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    Burma Orders Aung San Suu Kyi's Party to Halt Political Activity

    Burmese democracy icon Aung San Suu Kyi addresses NLD youths during a meeting at the National League for Democracy (NLD) headquarters in Rangoon, June 28, 2011
    Burmese democracy icon Aung San Suu Kyi addresses NLD youths during a meeting at the National League for Democracy (NLD) headquarters in Rangoon, June 28, 2011

    The Burmese political organization led by Aung San Suu Kyi says it has been ordered to halt all political activities.

    A spokesman for the National League for Democracy told says the group is considering its response to the order, which came in a letter from the government. The NLD was forced to dissolve as a political party last year when it boycotted national elections because Aung San Suu Kyi - then under house arrest - was not allowed to participate.

    Burma's official New Light of Myanmar newspaper quoted the Home Ministry letter as saying the NLD members "must stop such acts that can harm peace and stability and the rule of law, as well as the unity among the people." In a separate commentary, the newspaper said there may be "chaos" if Aung San Suu Kyi goes ahead with a planned tour around Burma.

    The letter accused the NLD of maintaining offices and organizing meetings even though it has been dissolved. It advised the group to apply for registration as a new organization if it wishes to engage in social affairs.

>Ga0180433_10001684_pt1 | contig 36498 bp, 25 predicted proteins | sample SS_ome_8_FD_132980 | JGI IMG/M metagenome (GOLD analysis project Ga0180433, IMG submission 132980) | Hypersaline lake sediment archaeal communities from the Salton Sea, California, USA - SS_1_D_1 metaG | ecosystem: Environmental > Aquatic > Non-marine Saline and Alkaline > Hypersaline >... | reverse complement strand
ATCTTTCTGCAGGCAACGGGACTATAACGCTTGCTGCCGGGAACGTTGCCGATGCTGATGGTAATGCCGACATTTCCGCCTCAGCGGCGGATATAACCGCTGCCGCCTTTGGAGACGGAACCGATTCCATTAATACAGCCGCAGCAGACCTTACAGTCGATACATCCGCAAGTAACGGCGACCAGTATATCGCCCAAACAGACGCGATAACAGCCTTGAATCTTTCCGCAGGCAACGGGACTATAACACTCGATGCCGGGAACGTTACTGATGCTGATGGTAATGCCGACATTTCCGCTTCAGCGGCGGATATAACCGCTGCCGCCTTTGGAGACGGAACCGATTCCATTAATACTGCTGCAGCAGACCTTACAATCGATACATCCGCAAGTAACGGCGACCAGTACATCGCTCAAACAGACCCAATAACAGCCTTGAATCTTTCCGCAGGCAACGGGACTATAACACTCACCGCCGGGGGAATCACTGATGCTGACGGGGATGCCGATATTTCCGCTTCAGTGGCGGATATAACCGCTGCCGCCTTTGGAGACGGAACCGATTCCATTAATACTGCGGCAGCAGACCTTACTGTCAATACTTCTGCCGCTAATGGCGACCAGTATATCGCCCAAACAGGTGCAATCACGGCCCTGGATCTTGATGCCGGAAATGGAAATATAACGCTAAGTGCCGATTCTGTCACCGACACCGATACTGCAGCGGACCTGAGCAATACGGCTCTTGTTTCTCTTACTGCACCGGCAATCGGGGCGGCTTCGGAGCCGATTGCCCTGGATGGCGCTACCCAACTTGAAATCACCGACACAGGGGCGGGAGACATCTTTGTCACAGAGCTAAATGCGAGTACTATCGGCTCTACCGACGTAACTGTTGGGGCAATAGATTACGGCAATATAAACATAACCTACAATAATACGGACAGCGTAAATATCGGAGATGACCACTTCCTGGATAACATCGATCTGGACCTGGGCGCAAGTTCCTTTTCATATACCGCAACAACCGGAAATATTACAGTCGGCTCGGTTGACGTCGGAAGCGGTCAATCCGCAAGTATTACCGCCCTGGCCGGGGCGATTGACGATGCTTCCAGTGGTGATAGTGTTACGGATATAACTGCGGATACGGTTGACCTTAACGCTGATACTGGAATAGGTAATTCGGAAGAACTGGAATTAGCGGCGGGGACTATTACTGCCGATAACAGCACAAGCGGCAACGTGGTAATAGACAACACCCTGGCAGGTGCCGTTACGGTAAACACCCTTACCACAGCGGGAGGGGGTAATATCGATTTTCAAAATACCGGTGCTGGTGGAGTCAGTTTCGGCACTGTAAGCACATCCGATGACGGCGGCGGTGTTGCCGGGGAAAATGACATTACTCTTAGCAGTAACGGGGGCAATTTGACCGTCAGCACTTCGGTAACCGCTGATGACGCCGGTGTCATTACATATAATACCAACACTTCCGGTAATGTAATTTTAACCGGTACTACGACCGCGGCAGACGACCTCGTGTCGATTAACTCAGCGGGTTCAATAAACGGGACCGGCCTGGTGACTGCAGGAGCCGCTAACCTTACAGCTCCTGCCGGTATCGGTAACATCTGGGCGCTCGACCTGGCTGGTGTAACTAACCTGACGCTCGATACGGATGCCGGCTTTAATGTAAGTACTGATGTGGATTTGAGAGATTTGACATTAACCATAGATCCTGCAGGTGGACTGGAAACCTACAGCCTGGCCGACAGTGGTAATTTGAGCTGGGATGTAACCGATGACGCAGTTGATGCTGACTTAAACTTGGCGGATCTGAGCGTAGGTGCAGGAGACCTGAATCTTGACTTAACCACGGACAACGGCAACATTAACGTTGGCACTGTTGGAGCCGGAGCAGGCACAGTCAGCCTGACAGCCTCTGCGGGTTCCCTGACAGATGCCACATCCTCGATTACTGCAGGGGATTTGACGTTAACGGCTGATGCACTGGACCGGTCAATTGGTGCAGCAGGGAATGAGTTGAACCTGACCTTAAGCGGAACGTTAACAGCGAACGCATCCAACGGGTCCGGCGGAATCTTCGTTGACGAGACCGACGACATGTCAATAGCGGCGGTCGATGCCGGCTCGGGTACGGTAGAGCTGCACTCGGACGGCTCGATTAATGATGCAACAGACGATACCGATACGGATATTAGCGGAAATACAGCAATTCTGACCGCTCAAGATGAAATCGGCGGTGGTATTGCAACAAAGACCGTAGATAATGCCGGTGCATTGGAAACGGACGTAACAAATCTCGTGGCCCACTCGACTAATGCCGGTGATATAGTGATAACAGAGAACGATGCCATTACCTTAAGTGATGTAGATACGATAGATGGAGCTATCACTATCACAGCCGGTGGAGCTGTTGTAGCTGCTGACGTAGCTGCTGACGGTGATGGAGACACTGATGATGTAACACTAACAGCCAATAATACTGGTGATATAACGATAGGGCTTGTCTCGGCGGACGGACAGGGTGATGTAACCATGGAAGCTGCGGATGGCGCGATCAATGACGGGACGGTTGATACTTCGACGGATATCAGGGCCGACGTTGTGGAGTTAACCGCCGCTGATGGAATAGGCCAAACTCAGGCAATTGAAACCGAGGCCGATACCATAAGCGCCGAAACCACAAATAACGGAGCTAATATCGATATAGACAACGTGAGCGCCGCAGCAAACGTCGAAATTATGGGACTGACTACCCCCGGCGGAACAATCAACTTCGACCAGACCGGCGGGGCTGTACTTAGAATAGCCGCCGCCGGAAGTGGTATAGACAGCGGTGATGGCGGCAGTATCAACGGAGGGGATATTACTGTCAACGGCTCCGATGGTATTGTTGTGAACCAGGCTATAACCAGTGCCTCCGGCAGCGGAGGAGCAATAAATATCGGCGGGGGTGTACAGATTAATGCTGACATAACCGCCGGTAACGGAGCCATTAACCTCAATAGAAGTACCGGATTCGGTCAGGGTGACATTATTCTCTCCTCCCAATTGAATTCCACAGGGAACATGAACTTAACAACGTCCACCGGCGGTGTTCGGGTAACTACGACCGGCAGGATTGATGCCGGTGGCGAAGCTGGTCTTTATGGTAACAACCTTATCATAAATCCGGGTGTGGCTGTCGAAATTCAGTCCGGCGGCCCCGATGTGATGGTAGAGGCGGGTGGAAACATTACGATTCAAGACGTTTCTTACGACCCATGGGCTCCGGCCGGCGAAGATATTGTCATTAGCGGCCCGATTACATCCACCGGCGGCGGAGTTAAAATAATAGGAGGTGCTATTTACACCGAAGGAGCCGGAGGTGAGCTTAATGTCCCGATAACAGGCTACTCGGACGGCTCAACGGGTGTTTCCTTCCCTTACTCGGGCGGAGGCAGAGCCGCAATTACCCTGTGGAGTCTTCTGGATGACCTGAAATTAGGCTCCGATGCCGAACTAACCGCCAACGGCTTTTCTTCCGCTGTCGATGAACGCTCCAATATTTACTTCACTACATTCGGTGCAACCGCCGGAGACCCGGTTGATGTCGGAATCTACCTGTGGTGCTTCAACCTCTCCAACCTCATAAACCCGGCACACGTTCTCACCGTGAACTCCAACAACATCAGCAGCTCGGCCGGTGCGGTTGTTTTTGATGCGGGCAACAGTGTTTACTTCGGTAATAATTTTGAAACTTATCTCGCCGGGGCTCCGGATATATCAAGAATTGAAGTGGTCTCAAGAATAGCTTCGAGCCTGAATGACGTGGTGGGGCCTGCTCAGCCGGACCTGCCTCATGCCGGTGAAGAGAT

The NLD challenged its dissolution through legal channels, appealing to the Supreme Court in November that the action was not legitimate. The appeal was rejected.

    Reuters news agency quoted NLD spokesman Nyan Win saying the group has received the letter but has not decided on a response. The NLD challenged its dissolution through legal channels, appealing to the Supreme Court in November that the action was not legitimate. The appeal was rejected.

    The NLD won the last election it contested 20 years ago with Aung San Suu Kyi at its head, but it was never allowed to take power. Aung San Suu Kyi spent most of the years since then under house arrest.

    The separate commentary in New Light of Myanmar, which reflects the government's views, said the government will not interfere with Aung San Suu Kyi's right as an ordinary citizen to travel around the country. But it warned of the danger of riots if she stages a political tour, recalling a 2003 tour in which her motorcade was attacked by pro-government thugs.

    Seventy of Aung San Suu Kyi's supporters were killed in the attack, which was seen as an assassination attempt, and the NLD leader was subsequently sentenced to seven years of house arrest.

    Some information for this report was provided by AP, AFP and Reuters.

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